HIV-Positive People in United Kingdom Experience Significant Decreases in Average Income as Result of Diagnosis, Report Says
People living with HIV/AIDS in the United Kingdom face living in poverty because of their HIV-positive diagnosis, according to a recently released report by the not-for-profit organizations Crusaid and the Terrence Higgins Trust, BBC News reports. The report, titled "Poverty and HIV -- Lessons from the Hardship Fund," found that HIV-positive people could lose their job or home because of debt and depression, and an increasing number of people with HIV/AIDS are applying for financial support through the National Hardship Fund (BBC News, 9/16). Crusaid operates the Hardship Fund in partnership with the Terrence Higgins Trust and the Elton John AIDS Foundation. The fund provides small grants to people in dire financial need as a result of AIDS, helping them to afford basic necessities (Crusaid Web site, 9/17). The organizations examined data and case studies from the fund, which has offered financial assistance to about 25% of HIV-positive people in the United Kingdom.
The report found that the fund in 2002 disbursed almost $1.2 million -- an "unprecedented" amount marking an increase of 47% since 2000 -- in financial assistance, according to BBC News (BBC News, 9/16). The increase represented a total of 4,195 awards to 3,183 people in 2002, up from 2,691 awards to 1,960 people in 2000 (Crusaid/Terrence Higgins Trust release, 9/16). In addition, the report showed that the average weekly salary of people seeking assistance dropped from $148.96 per week in 1999 to $103.36 per week in 2002. Figures for 2003 show that the trend is continuing, with average salaries falling to $90.86 per week, BBC News reports (BBC News, 9/16). Repeat applications to the fund are also increasing -- the number of people applying for assistance more than once a year has nearly doubled from 408 people in 2000 to 808 in 2002. Also, there has been a nearly 700% increase in the number of people applying for relief from personal debts incurred because of a loss of income as a result of their HIV status, according to the release (Crusaid/Terrence Higgins Trust release, 9/16). "The most productive people in our economy -- those who we would normally expect to earn money for themselves through work -- are now in a poverty trap as a result of repeat bouts of ill-health and the inability to find work because of stigma and discrimination," Steven Inman, head of grants and projects at Crusaid and manager of the Hardship Fund, said (BBC News, 9/16).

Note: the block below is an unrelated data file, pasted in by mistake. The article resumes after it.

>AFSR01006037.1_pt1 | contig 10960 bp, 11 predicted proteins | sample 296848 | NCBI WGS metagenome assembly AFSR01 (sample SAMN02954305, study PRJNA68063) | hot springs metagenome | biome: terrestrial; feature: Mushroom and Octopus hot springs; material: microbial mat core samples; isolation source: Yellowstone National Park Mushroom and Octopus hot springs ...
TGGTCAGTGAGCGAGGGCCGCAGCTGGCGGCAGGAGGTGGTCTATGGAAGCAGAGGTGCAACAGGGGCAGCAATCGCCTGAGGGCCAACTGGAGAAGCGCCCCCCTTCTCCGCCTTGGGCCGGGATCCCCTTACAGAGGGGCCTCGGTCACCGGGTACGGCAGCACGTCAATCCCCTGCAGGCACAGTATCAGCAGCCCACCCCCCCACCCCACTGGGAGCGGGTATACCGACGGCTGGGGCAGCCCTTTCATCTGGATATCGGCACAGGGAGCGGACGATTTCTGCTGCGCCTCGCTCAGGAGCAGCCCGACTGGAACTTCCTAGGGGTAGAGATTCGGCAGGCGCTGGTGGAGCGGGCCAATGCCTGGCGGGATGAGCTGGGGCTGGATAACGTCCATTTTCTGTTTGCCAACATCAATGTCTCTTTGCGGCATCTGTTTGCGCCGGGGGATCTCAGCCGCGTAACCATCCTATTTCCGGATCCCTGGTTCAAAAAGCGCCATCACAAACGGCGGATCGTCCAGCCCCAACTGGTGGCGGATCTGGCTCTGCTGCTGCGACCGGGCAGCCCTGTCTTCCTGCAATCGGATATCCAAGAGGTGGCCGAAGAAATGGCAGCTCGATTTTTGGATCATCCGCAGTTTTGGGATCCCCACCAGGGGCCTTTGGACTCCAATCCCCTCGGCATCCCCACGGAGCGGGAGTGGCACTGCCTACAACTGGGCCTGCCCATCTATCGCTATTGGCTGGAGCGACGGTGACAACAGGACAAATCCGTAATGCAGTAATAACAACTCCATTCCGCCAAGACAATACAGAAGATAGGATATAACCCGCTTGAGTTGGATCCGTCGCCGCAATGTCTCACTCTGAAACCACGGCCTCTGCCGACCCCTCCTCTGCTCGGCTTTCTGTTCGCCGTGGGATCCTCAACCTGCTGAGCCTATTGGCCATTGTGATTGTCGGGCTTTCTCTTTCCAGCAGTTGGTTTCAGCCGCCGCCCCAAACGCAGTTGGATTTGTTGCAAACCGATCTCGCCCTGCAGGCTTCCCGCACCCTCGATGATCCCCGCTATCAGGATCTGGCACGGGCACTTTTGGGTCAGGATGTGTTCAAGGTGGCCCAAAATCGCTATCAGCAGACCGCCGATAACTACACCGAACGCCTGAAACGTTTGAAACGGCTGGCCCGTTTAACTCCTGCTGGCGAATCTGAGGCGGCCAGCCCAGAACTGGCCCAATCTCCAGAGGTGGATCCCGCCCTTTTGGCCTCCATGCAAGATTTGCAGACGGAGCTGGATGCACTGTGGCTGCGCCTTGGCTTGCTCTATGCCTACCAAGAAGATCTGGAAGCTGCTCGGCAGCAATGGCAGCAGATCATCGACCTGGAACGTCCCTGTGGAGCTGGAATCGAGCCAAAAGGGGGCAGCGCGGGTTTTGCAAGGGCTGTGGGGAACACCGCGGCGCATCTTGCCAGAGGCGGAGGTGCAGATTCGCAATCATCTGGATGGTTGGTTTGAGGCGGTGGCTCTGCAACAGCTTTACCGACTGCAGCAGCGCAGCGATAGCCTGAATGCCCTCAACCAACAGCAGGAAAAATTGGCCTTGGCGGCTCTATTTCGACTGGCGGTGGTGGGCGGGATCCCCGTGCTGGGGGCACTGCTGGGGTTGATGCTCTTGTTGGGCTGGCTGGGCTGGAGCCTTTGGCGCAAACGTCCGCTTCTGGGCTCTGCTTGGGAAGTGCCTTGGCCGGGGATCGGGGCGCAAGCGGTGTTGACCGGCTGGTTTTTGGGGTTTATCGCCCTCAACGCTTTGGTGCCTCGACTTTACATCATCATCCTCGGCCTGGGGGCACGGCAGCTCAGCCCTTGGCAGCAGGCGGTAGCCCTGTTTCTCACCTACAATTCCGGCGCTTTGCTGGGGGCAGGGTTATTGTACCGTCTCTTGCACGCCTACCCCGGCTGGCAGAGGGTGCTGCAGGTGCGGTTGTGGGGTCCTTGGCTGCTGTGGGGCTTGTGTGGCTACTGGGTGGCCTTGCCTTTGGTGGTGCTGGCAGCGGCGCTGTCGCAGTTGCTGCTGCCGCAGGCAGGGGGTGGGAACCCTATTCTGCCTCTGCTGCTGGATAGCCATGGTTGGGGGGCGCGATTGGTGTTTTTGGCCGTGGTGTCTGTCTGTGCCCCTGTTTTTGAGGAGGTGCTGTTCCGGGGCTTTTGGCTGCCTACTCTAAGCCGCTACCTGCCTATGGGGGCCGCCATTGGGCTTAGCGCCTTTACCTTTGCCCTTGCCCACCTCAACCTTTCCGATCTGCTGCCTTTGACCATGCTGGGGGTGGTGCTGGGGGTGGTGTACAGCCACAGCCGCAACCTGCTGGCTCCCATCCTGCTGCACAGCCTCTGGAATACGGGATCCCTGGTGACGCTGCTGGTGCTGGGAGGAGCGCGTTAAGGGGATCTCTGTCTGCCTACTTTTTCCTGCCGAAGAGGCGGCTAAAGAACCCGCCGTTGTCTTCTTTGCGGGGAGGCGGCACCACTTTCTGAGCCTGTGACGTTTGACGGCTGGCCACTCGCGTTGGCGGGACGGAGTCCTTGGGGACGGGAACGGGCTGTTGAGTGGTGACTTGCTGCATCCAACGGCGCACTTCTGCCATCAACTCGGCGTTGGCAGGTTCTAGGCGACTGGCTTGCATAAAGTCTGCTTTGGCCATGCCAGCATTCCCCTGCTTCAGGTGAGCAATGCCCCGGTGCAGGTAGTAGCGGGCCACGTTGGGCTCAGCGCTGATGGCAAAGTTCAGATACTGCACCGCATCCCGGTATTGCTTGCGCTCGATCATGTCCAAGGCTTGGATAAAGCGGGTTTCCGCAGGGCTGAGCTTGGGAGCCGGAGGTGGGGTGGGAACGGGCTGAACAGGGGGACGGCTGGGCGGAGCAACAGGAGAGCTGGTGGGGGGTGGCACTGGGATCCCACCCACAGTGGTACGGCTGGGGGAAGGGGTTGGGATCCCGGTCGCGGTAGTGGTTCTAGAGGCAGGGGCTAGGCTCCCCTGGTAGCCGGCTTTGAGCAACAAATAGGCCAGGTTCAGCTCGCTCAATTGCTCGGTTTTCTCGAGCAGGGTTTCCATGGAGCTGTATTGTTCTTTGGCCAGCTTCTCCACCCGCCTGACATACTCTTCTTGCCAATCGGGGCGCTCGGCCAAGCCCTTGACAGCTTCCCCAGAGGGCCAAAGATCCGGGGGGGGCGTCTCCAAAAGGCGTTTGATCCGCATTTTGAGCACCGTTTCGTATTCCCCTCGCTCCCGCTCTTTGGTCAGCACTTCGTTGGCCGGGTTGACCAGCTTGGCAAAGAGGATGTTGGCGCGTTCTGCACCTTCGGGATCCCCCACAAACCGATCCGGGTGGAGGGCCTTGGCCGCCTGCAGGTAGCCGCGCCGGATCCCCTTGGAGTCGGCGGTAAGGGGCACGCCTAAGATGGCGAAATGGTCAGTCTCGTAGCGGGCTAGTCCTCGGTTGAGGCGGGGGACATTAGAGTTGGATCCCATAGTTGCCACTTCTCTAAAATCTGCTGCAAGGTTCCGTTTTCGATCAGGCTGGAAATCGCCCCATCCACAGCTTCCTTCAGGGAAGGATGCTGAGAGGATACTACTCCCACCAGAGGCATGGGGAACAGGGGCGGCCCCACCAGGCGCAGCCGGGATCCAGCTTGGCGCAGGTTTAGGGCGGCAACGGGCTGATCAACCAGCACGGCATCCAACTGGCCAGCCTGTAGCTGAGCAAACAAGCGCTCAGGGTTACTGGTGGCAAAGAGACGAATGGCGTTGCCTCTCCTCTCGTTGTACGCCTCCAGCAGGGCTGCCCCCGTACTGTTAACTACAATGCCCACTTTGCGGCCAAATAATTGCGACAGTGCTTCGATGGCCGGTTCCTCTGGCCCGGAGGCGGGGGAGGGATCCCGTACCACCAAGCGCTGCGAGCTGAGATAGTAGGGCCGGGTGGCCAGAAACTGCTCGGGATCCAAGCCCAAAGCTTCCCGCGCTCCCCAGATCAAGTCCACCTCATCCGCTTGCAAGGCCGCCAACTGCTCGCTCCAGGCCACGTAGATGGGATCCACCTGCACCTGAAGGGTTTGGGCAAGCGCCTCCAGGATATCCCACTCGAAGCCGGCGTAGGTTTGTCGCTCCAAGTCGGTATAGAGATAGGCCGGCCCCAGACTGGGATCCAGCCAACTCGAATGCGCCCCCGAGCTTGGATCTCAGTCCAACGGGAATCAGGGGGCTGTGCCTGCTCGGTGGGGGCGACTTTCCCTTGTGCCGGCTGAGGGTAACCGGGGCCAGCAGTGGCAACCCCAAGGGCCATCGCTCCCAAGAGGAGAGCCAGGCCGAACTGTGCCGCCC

The report recommends that:
- Government establish a cross-departmental task force to address HIV and other sexually transmitted diseases, including measures to curb discrimination against HIV-positive people and people at risk for the disease.
- The recommendations on reform of the asylum system contained in the report titled "Migration & HIV: Improving Lives in Britain" are enacted.
- The Department for Work and Pensions undertake a review of its benefits system, enacting changes that would improve the agency's ability to support people with intermittent or relapsing illnesses, and work with groups to develop best-practice guidelines for employers to use in dealing with HIV-positive employees.
- Local authorities and housing organizations treat HIV-related abuse and violence just as they would address racist abuse and violence.
- The Department for Education and Skills include in the National Healthy Schools Standard accreditation scheme the treatment of children affected by HIV and other bloodborne diseases.
- The Department of Health issue guidelines for primary care staff to improve the availability of HIV testing and the quality of counseling for people who test positive.
- Research funding be directed toward projects examining the link between HIV, discrimination and poverty in the United Kingdom and strategies for breaking the cycle among them (Crusaid/Terrence Higgins Trust release, 9/16).